Editorial: Are you ready for a forest fire?

Citizens for a Firesmart Whitehorse have listed some steps for Yukoners to boost safety and awareness

Caribou pass through the Dempster Highway area in their annual migration. A recent decision by the privacy commissioner has recommended the release of some caribou collar re-location data. (Justin Kennedy/Yukon News)
Privacy commissioner recommends release of caribou location data

Department of Environment says consultation with its partners needed before it will consider release

Chief Medical Officer of Health Dr. Brendan Hanley. (Crystal Schick/Yukon News)
Family pleased youth will be able to get Pfizer vaccine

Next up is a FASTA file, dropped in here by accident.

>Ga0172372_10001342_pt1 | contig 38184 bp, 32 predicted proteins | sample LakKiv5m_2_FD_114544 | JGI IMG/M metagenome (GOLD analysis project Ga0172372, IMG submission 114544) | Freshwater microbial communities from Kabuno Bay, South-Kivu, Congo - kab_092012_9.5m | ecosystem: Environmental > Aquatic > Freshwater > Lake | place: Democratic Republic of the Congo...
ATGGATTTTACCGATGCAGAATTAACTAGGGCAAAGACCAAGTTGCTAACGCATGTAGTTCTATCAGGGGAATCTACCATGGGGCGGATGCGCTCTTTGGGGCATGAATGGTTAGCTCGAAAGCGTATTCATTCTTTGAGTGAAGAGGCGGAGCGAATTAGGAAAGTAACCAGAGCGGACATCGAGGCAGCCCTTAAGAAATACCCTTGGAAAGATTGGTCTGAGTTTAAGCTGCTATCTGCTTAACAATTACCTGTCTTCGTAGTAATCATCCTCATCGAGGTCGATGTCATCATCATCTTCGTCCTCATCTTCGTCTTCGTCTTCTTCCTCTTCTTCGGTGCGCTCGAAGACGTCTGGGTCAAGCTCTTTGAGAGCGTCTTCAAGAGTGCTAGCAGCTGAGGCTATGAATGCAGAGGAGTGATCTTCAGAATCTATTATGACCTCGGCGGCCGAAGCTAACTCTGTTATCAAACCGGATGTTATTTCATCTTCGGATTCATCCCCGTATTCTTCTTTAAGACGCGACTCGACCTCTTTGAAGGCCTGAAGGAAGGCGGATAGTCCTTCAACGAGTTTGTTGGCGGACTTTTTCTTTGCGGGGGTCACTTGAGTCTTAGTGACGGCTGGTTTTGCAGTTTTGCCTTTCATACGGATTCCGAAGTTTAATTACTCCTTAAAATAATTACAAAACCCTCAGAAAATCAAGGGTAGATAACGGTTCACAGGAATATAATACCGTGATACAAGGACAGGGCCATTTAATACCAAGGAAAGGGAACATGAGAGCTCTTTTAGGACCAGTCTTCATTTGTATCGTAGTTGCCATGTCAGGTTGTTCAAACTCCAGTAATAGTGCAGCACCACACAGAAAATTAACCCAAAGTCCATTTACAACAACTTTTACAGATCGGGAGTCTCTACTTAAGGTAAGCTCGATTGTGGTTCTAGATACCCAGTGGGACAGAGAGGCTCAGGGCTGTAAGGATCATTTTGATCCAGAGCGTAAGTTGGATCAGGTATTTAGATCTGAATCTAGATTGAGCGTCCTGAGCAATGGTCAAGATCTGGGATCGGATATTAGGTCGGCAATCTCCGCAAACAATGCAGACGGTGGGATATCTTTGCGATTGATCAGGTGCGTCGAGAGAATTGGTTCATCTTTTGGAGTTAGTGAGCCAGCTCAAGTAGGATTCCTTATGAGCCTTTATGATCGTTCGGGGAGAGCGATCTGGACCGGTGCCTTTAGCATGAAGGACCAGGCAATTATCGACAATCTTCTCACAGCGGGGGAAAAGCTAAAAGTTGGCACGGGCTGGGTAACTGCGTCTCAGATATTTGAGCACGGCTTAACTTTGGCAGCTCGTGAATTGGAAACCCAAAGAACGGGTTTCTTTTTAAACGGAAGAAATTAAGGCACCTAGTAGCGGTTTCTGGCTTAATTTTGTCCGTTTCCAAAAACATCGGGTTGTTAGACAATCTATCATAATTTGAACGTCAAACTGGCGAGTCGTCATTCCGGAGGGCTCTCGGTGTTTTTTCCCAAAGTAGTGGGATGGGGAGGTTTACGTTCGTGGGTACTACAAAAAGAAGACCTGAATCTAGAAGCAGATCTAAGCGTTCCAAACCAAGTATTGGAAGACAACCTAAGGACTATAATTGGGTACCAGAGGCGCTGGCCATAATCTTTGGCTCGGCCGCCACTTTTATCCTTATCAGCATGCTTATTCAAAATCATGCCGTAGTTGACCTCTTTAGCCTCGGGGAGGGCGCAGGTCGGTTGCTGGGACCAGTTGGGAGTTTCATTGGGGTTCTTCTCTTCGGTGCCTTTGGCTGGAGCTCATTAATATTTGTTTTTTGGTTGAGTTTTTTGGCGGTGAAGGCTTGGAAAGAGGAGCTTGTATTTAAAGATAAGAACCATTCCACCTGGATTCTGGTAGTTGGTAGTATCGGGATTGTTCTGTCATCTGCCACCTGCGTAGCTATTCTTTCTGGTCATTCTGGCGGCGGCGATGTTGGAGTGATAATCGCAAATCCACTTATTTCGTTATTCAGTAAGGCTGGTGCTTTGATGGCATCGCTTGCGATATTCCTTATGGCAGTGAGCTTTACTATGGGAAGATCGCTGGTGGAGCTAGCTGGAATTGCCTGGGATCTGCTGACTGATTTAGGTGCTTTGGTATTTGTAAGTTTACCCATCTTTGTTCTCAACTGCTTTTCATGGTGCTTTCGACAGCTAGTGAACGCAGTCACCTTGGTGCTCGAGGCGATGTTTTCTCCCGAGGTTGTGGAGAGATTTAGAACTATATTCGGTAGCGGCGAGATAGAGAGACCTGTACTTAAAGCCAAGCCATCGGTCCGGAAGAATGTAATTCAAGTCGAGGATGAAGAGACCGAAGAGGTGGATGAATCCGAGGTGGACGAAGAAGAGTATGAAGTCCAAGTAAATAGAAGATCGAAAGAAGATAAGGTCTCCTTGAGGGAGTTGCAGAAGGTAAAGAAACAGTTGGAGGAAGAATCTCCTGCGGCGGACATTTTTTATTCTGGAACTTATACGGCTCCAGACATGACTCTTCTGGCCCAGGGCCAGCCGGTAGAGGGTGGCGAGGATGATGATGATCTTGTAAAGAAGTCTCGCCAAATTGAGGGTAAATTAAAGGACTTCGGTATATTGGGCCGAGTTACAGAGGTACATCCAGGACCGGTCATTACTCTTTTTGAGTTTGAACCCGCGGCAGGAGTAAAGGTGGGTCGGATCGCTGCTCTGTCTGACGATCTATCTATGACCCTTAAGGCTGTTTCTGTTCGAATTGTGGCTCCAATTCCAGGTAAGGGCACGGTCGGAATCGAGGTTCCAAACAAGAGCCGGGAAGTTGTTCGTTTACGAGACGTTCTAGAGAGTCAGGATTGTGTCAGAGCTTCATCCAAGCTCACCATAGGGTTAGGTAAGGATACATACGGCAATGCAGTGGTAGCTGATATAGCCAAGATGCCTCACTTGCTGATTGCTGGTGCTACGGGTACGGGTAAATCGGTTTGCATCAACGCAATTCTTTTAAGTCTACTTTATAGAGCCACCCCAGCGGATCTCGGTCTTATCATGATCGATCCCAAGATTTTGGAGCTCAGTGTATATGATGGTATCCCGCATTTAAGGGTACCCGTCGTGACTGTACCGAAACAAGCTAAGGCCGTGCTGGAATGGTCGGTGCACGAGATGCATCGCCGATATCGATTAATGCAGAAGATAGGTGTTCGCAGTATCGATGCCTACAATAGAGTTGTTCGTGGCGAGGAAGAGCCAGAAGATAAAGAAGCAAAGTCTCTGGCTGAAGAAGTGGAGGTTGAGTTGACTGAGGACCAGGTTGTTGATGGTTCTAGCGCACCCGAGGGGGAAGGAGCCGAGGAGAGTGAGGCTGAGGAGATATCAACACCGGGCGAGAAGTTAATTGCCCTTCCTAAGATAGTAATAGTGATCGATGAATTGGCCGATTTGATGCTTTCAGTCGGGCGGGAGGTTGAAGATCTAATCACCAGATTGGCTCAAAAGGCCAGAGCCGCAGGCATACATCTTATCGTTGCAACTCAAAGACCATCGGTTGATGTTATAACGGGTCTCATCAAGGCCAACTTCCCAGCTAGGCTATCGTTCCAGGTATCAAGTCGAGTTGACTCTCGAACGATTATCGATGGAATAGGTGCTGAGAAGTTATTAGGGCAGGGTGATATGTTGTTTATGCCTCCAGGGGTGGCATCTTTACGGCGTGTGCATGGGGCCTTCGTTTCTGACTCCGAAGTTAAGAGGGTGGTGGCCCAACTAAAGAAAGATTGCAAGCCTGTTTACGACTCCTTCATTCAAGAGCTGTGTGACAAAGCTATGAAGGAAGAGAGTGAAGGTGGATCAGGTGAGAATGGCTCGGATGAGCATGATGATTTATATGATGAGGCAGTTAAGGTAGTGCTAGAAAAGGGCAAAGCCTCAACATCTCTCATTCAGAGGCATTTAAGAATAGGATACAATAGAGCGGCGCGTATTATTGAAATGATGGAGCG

Angela Drainville, mother of two, is anxious for a rollout plan to come forward

Safe at home office in Whitehorse on May 10, 2021. (John Tonin/Yukon News)
Federal government provides $1.6 million for Yukon anti-homelessness work

Projects including five mobile homes for small communities received funding.

Drilling at Northern Tiger’s 3Ace gold project in 2011. Randi Newton argues that mining in the territory can be reshaped. (Yukon government/file)
Editorial: There’s momentum for mining reform

CPAWS’ Randi Newton argues that the territory’s mining legislations need a substantial overhaul

At its May 10 meeting, Whitehorse city council approved the subdivision for the Kwanlin Dün First Nation’s business park planned in Marwell. (Submitted)
KDFN business park subdivision approved

Will mean more commercial industrial land available in Whitehorse

Most Read